Y Combinator recently launched a new initiative where they asked the Hacker News community to identify promising startups to fund via the YC fellowship program. This program provides US$20,000 to very early/idea stage startups to build their prototype/MVP. Potential participants were asked to post their concept to Apply HN and members of the HN community were asked to discuss the concepts and make ‘nice’ suggestions. The two best public applications will be funded by YC at the end of the month.
While a very interesting experiment in itself (I really do applaud YC for actually trying new ideas in the VC world), the most fascinating aspect of this experiment is it give us an all too rare access to the VC pitch firehose. The investment community rarely (never) shares the raw data of what pitches they see come across their desk and we are left only seeing the end product (the startups they fund). As a founder of a startup you really have no way of knowing what competition you are facing for investor time and dollars. Is your startup the next great opportunity or just another lost cause doomed to failure?
To answer this question I did a quick and dirty analysis of all 194 applications (minus my own) as of 11.30am 12th April AEST. I read carefully through every application and all the comments (this took me a bit over 6 hours) and sorted the applications into one of ten categories (see below) on the basis of their investment potential (Figure 1). Many startups fell into more than one category (e.g. non profit and network required) and in these cases I sorted them on the basis of what I believed was the primary category. After completing the analysis I randomly selected 25 applications from the pool and blindly reclassified them. The two classifications agreed in every case giving me faith that while my classification process may be invalid, it is at least replicable.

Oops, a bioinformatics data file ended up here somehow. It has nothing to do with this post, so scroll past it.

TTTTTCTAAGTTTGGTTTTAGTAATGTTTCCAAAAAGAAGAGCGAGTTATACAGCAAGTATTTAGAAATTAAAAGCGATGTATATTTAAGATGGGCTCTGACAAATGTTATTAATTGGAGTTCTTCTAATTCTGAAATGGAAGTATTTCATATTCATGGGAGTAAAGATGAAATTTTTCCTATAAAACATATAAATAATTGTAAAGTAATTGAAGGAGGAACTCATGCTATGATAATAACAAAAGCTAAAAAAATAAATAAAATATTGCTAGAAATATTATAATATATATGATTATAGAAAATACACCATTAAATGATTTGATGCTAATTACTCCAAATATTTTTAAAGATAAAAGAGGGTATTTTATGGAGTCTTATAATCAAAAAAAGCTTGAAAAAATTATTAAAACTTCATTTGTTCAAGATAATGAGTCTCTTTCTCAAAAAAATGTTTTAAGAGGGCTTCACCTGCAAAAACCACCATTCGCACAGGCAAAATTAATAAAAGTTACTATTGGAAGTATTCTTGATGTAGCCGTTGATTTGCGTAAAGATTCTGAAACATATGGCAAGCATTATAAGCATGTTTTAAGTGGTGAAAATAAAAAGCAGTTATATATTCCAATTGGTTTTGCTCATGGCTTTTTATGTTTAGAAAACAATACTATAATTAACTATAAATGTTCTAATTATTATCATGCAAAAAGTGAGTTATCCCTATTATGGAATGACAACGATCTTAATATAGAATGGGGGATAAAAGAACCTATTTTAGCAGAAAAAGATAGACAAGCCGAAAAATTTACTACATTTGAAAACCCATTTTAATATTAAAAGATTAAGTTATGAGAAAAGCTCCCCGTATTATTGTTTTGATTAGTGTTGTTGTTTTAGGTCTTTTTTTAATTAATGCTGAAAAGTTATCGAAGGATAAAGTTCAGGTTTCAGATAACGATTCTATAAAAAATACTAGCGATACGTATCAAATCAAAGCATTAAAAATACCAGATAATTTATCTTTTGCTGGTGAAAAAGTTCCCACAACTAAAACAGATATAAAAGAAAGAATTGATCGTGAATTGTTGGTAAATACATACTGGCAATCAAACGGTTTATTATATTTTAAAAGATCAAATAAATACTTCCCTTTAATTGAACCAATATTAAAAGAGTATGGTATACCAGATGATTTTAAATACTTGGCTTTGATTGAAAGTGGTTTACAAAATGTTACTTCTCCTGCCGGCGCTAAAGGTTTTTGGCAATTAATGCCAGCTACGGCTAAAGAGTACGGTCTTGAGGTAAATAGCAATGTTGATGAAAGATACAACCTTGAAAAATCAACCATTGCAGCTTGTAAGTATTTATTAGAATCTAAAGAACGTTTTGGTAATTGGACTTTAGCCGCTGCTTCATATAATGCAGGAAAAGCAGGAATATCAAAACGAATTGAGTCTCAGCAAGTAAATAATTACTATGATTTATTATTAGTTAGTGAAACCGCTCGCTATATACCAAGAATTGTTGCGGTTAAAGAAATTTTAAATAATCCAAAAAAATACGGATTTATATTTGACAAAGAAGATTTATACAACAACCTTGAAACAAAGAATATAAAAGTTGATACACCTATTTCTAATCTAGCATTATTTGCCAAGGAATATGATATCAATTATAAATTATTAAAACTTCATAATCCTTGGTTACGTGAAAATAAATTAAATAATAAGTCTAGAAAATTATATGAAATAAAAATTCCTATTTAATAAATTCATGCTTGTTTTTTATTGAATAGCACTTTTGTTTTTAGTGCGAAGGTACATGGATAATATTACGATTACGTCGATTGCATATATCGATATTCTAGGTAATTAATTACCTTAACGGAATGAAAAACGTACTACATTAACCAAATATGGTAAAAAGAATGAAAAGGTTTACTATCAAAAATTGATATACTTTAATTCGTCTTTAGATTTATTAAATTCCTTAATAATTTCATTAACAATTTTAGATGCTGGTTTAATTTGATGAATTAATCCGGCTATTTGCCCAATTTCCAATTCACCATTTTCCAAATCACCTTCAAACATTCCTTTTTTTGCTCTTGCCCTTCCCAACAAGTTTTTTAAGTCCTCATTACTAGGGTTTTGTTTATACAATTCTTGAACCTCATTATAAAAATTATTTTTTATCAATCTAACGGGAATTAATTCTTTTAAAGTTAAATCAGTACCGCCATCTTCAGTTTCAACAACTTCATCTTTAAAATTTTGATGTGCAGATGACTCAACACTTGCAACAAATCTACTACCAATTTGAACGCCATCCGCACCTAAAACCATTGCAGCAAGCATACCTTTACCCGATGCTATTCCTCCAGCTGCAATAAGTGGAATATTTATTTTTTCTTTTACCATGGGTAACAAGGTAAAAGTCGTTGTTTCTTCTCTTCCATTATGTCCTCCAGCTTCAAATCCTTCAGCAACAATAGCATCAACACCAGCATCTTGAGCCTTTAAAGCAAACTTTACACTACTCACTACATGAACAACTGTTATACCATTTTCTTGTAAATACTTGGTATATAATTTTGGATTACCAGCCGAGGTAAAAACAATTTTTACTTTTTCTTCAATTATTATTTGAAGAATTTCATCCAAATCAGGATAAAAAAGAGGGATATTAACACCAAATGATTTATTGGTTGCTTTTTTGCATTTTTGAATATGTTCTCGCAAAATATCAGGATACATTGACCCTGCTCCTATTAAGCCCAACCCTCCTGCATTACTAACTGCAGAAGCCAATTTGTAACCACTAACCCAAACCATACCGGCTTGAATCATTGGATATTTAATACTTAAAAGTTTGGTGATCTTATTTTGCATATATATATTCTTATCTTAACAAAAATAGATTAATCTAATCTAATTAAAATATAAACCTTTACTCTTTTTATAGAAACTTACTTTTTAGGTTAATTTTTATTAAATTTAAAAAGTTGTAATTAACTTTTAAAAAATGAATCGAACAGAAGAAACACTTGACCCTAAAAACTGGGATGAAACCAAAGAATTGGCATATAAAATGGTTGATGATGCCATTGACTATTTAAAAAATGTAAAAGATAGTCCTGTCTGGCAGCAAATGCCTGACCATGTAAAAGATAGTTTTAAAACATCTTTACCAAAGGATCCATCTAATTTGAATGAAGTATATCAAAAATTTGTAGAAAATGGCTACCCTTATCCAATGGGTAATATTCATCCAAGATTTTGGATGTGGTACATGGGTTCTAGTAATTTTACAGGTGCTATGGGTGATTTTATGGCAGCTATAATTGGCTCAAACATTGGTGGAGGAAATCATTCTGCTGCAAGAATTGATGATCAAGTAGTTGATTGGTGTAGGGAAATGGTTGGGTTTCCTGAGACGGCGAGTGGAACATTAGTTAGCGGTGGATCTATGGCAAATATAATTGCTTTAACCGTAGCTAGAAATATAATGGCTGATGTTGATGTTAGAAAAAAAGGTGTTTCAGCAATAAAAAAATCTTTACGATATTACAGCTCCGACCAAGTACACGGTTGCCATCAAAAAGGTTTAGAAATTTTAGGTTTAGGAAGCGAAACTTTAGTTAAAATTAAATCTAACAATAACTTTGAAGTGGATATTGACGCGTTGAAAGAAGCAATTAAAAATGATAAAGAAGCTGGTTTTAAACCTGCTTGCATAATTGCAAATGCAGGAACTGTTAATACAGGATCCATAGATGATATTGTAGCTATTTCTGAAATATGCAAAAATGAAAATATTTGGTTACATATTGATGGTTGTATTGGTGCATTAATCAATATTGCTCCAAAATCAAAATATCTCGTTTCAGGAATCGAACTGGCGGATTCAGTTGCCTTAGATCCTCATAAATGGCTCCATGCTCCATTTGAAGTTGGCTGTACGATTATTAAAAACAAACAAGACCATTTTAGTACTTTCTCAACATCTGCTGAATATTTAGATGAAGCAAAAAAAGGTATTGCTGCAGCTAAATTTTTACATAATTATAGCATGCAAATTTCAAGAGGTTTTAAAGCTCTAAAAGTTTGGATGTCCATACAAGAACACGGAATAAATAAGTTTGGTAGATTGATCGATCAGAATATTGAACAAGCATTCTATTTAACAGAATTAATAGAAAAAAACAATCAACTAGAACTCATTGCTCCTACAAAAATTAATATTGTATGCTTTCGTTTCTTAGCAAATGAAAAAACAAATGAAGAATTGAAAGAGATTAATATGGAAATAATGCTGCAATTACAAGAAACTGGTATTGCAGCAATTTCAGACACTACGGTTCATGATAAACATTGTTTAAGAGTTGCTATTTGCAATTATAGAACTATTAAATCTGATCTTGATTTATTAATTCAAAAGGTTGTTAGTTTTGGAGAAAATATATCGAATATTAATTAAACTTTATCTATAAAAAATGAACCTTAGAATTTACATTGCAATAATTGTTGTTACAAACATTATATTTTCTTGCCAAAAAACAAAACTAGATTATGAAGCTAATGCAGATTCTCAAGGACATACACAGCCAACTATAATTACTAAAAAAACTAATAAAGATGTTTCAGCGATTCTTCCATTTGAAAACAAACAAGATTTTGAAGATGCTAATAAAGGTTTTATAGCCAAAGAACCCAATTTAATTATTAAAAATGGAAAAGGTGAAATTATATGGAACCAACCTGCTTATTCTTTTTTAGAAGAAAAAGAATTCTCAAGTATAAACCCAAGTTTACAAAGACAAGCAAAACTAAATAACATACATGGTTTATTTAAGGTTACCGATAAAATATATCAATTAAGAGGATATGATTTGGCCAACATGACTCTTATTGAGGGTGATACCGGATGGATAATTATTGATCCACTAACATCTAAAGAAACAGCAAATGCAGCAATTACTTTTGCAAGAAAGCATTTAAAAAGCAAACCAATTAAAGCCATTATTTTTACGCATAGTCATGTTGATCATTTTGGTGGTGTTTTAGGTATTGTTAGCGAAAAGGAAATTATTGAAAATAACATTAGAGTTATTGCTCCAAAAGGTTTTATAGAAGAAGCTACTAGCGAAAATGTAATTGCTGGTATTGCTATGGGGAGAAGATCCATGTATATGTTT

Non Profit (48)
These startups were either explicitly not for profit, or implicitly not for profit in the sense that there was no way of them ever making a profit from their product or service. Many were attempts to scratch an itch of the founder(s), but none in this category appeared to answer the most fundamental question any investor will ask – how are you going to make money?
Network Required (41)
This was the second largest category. There were many startups proposed or begun that would be great business if the founders could get 10 million users — the problem is they all had no way to get to this point other than to hope if they build it people will come. I am highly sceptical that it is possible to build a mass market network based business today and most niches markets still exploitable are too small to offer the returns the investment community requires. It is a huge task to build a new network business – I am not saying it is impossible, but it is going to be very hard convincing investors you can do it and make a profit unless you have something really compelling.
Existing Players (31)
A surprising number of application were me-too startups with one or more strong existing competitors dominate the market and where the proposed offering was not at least 10 times better (the comments were great for drawing this out). It is fantastic to have a product where the market already exists since you don’t need to create a market, but your product needs to be significantly better if you want customers to switch. Just being a little better than the competition is not enough.